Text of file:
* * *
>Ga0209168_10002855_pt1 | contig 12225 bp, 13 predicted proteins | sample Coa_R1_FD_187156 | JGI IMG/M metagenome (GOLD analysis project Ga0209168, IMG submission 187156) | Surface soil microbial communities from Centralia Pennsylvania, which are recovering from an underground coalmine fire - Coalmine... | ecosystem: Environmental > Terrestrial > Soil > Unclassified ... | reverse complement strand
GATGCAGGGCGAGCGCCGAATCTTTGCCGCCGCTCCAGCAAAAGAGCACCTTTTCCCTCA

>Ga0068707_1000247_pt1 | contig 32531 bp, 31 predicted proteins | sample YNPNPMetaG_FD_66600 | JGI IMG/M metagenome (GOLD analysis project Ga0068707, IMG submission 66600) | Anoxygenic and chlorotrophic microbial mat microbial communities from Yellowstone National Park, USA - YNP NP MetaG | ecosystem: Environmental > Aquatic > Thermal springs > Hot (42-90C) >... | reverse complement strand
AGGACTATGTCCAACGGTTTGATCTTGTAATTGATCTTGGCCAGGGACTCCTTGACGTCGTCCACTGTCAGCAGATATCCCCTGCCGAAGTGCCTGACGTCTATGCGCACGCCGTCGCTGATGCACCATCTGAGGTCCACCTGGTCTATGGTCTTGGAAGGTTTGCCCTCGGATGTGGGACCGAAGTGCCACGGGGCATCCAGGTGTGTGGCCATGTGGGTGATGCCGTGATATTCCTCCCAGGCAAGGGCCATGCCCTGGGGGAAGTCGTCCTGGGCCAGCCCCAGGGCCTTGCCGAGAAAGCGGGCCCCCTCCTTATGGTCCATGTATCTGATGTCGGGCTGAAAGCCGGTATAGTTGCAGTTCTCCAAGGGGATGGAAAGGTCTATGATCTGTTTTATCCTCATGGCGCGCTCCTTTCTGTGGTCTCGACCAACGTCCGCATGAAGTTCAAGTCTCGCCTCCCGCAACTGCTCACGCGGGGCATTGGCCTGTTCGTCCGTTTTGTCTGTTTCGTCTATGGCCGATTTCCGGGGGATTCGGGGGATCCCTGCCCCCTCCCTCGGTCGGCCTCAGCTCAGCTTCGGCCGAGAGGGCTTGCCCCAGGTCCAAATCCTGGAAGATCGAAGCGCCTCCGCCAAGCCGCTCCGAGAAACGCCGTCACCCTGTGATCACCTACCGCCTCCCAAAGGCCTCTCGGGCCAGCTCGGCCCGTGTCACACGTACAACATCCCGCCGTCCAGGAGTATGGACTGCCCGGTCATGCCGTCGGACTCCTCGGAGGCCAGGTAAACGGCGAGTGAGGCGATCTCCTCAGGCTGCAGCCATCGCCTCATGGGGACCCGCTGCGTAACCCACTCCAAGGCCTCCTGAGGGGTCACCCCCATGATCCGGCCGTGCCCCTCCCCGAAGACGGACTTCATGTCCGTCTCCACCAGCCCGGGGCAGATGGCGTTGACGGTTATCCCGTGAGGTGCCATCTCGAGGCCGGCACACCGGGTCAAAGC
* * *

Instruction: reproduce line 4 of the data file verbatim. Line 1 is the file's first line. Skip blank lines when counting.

AGGACTATGTCCAACGGTTTGATCTTGTAATTGATCTTGGCCAGGGACTCCTTGACGTCGTCCACTGTCAGCAGATATCCCCTGCCGAAGTGCCTGACGTCTATGCGCACGCCGTCGCTGATGCACCATCTGAGGTCCACCTGGTCTATGGTCTTGGAAGGTTTGCCCTCGGATGTGGGACCGAAGTGCCACGGGGCATCCAGGTGTGTGGCCATGTGGGTGATGCCGTGATATTCCTCCCAGGCAAGGGCCATGCCCTGGGGGAAGTCGTCCTGGGCCAGCCCCAGGGCCTTGCCGAGAAAGCGGGCCCCCTCCTTATGGTCCATGTATCTGATGTCGGGCTGAAAGCCGGTATAGTTGCAGTTCTCCAAGGGGATGGAAAGGTCTATGATCTGTTTTATCCTCATGGCGCGCTCCTTTCTGTGGTCTCGACCAACGTCCGCATGAAGTTCAAGTCTCGCCTCCCGCAACTGCTCACGCGGGGCATTGGCCTGTTCGTCCGTTTTGTCTGTTTCGTCTATGGCCGATTTCCGGGGGATTCGGGGGATCCCTGCCCCCTCCCTCGGTCGGCCTCAGCTCAGCTTCGGCCGAGAGGGCTTGCCCCAGGTCCAAATCCTGGAAGATCGAAGCGCCTCCGCCAAGCCGCTCCGAGAAACGCCGTCACCCTGTGATCACCTACCGCCTCCCAAAGGCCTCTCGGGCCAGCTCGGCCCGTGTCACACGTACAACATCCCGCCGTCCAGGAGTATGGACTGCCCGGTCATGCCGTCGGACTCCTCGGAGGCCAGGTAAACGGCGAGTGAGGCGATCTCCTCAGGCTGCAGCCATCGCCTCATGGGGACCCGCTGCGTAACCCACTCCAAGGCCTCCTGAGGGGTCACCCCCATGATCCGGCCGTGCCCCTCCCCGAAGACGGACTTCATGTCCGTCTCCACCAGCCCGGGGCAGATGGCGTTGACGGTTATCCCGTGAGGTGCCATCTCGAGGCCGGCACACCGGGTCAAAGC